Has it really been three years since the first (and only) Survival of the Able update?
A lot has happened in my personal life since then and progress on the game’s development slowed, but it hasn’t halted. In fact, the current draft of the manuscript has about 30,000 words and is nearing completion.
I plan on bringing a demo version of SotA to GenCon Indie this year, so I recently whipped up a spreadsheet to help me track my milestones and stay on top of how much time I have left to get everything completed. By my estimates, I have about two months to finish the manuscript so I can have something to share by August.
By setting a goal for myself, I finally took SotA off the backburner and brought it back into focus. For the next few months, it is going to be the focus of any time I set aside for Accessible Games projects.
Now that the game is back in serious development, I thought I’d take a few moments to update you about its progress. If you haven’t already, go back and read the first update for an overview of the game and its design goals. This week I’ll focus more on mechanics.
Traits are the most important aspects of any character, so it’s fitting we talk about them first.
If you download the character sheet from the Survival of the Able page, you can see the three different categories of Traits and the various skills and qualities which go into them. Here’s a broad overview.
There are three categories of Traits: Senses, Skills, and Qualities. Each of these categories has different abilities which can be defined using the Trait Ladder used by Fudge / Fate.
The Trait Ladder is a simple tool for describing levels of aptitude. For example, you might be Good at Medicine or have +2 to your Medicine Skill. Both mean the same thing–when you roll for your Medicine skill, you add +2 to your roll. Fudge uses both adjectives and numbers to suit different play styles. I talked more about this in an older article series: Why Fudge is a Great Accessible RPG.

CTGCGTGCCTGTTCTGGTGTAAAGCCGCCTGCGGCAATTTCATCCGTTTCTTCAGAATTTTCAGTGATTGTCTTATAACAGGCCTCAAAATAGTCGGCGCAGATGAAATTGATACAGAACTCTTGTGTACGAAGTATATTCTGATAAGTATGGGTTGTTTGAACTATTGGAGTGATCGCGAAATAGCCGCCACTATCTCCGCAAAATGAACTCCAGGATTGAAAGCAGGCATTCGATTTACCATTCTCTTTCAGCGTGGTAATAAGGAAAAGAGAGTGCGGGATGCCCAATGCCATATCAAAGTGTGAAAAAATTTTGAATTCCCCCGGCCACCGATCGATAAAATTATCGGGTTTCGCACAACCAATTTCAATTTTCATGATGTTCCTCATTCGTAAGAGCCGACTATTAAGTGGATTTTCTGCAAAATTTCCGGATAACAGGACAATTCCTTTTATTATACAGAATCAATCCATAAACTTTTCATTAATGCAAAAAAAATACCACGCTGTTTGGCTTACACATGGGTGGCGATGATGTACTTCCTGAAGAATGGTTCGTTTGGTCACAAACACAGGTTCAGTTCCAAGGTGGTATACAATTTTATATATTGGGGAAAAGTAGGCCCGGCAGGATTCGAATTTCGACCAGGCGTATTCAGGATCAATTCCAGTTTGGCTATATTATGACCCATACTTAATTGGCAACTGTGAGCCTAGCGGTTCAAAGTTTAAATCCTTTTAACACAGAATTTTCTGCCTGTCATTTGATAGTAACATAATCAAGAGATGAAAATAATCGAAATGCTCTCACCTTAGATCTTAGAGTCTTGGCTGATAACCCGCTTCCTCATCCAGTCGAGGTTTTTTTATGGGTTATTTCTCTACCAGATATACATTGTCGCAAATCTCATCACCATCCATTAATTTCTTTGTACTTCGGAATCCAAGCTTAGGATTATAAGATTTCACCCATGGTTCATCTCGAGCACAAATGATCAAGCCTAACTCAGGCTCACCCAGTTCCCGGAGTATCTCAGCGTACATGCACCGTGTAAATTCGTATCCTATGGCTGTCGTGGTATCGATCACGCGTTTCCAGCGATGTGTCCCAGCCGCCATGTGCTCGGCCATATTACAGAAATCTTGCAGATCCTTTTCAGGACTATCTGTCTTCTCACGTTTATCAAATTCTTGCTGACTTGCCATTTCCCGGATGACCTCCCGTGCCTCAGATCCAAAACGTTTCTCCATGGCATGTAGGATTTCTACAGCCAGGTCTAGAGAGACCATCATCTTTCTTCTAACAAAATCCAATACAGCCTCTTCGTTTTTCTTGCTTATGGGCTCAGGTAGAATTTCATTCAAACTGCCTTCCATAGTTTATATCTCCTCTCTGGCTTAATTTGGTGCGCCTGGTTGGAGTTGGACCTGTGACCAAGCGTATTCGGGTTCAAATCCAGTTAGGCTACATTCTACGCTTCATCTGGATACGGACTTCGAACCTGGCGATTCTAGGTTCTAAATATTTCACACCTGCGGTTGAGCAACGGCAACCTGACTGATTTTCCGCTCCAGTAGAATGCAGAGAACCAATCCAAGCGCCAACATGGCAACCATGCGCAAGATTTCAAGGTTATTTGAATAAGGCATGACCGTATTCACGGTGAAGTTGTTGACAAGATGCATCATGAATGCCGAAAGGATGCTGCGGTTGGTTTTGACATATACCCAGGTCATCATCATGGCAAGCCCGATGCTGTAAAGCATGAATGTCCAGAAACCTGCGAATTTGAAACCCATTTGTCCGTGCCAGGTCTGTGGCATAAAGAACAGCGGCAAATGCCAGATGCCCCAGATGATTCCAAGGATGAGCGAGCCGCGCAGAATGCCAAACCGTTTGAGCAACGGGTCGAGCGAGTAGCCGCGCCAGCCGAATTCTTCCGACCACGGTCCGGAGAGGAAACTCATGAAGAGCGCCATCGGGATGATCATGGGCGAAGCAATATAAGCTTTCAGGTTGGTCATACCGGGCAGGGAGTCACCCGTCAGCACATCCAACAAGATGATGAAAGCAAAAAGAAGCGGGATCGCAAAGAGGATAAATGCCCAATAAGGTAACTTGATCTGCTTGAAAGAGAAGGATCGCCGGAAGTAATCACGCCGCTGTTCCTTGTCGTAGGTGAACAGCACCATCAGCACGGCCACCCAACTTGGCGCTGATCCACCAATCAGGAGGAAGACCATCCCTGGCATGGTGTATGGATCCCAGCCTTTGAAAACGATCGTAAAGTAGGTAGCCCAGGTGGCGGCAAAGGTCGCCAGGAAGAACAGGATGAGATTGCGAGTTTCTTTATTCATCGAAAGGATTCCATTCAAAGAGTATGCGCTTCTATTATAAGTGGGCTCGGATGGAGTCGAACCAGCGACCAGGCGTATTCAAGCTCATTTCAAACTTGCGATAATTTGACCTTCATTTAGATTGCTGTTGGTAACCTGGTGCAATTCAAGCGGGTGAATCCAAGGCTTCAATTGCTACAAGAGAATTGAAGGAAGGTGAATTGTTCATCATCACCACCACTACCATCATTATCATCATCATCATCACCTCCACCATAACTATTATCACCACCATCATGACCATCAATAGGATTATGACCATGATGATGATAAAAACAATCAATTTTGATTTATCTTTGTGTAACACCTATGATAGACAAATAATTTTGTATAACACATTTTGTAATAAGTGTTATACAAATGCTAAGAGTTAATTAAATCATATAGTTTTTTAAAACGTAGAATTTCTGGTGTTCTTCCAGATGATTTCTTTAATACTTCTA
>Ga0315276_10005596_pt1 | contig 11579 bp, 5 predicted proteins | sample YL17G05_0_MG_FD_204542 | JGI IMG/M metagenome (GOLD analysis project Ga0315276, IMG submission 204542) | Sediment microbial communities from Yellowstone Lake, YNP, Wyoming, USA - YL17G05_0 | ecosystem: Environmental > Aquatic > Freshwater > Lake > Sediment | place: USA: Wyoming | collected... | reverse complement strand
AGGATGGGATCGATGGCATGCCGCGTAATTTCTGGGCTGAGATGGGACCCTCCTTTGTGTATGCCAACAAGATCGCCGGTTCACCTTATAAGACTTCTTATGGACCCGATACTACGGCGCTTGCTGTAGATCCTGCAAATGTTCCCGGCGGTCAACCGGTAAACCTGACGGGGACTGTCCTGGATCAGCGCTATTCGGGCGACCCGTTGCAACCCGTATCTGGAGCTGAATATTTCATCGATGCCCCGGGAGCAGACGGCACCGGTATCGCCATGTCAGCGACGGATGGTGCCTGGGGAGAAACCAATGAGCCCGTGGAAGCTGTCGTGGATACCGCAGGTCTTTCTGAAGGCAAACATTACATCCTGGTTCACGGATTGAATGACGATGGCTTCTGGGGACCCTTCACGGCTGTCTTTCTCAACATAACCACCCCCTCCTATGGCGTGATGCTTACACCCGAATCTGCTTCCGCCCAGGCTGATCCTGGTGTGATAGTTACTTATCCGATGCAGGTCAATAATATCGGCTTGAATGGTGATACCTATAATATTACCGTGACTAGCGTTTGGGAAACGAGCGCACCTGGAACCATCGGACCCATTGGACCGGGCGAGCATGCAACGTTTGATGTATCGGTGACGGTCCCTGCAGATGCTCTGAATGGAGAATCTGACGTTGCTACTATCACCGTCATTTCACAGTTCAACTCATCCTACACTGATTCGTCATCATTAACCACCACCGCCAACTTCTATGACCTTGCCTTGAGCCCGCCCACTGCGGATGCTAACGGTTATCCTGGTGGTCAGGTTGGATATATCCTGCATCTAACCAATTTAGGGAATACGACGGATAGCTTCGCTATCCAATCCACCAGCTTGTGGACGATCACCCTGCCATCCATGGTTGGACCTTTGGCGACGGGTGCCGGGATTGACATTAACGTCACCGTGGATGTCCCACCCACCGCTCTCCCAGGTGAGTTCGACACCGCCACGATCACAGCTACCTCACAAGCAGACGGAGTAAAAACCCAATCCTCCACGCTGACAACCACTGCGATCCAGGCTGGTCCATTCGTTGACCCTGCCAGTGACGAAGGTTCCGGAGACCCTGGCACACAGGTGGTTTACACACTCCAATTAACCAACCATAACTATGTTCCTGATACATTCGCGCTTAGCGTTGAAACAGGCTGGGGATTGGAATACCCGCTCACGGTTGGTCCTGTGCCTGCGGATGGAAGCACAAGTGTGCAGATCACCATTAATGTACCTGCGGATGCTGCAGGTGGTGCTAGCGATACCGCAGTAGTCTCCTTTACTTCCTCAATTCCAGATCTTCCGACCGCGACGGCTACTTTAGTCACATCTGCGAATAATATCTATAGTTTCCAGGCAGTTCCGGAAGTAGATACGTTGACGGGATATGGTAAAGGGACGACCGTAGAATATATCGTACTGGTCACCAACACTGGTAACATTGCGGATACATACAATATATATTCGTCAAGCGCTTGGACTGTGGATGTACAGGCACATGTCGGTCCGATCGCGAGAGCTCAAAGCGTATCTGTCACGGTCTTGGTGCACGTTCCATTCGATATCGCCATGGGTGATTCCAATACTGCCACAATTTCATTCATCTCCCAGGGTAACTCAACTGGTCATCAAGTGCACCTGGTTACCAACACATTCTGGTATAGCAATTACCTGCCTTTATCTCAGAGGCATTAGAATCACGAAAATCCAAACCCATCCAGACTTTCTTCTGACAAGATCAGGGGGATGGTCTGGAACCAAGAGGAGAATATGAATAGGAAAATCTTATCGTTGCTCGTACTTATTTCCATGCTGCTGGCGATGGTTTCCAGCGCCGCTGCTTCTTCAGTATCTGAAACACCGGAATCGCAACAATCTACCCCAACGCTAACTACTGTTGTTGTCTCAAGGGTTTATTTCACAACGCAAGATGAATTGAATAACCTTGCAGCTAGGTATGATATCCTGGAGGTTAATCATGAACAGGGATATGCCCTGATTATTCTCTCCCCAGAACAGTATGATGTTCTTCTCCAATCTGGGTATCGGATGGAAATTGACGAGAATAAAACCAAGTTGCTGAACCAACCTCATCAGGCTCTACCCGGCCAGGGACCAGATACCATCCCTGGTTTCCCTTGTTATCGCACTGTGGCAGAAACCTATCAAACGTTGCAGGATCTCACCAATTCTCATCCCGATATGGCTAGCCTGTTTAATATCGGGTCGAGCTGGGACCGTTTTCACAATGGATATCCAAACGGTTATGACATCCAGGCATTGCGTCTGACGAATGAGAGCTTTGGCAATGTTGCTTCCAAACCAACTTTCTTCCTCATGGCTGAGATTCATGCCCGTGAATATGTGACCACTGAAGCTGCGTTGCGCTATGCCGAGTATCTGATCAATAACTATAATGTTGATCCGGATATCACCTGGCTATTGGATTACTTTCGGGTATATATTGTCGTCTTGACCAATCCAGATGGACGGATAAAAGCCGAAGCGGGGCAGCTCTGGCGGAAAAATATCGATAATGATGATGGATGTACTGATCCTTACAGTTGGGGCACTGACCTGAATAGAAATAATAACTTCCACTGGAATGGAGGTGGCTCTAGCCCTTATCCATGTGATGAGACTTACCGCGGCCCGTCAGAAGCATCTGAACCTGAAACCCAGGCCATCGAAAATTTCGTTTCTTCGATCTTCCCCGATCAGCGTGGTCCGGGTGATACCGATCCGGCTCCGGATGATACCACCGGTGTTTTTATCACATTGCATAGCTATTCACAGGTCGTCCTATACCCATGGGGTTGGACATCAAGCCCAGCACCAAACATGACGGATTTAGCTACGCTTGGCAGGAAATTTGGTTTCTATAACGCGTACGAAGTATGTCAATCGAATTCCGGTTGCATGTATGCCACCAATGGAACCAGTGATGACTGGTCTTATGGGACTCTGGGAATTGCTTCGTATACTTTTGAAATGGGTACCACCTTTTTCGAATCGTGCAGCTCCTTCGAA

All character Traits are defined using the Trait Ladder.
Most games treat the five physical senses as binary–either you have them or you don’t. They don’t consider that the senses are actually a spectrum and people sense things differently. Such games also often use pejorative terms such as Faults or Drawbacks to describe conditions such as blindness or deafness, which creates a stigma around these conditions.
Survival of the Able does things differently. Each of the five senses is treated as a skill of sorts, meaning it can be defined using the Fudge Trait Ladder. Levels may range from non-existent to Good (+2).
For instance, Johanna is totally blind. Her level of Sight is “–“, or non-existent. If her player decided Johanna should be visually impaired instead, she could have Terrible (-3) Sight. Someone who wears glasses but doesn’t have them might be at Poor (-2), but with correction they may be at Average (+0). A character with 20/20 vision might have Good (+2) sight.
Hear, Smell, Taste, and Touch also use this Trait Ladder. In the book, I tried to include examples of how Taste and Touch might be used in the game, since these senses are often completely ignored in other games.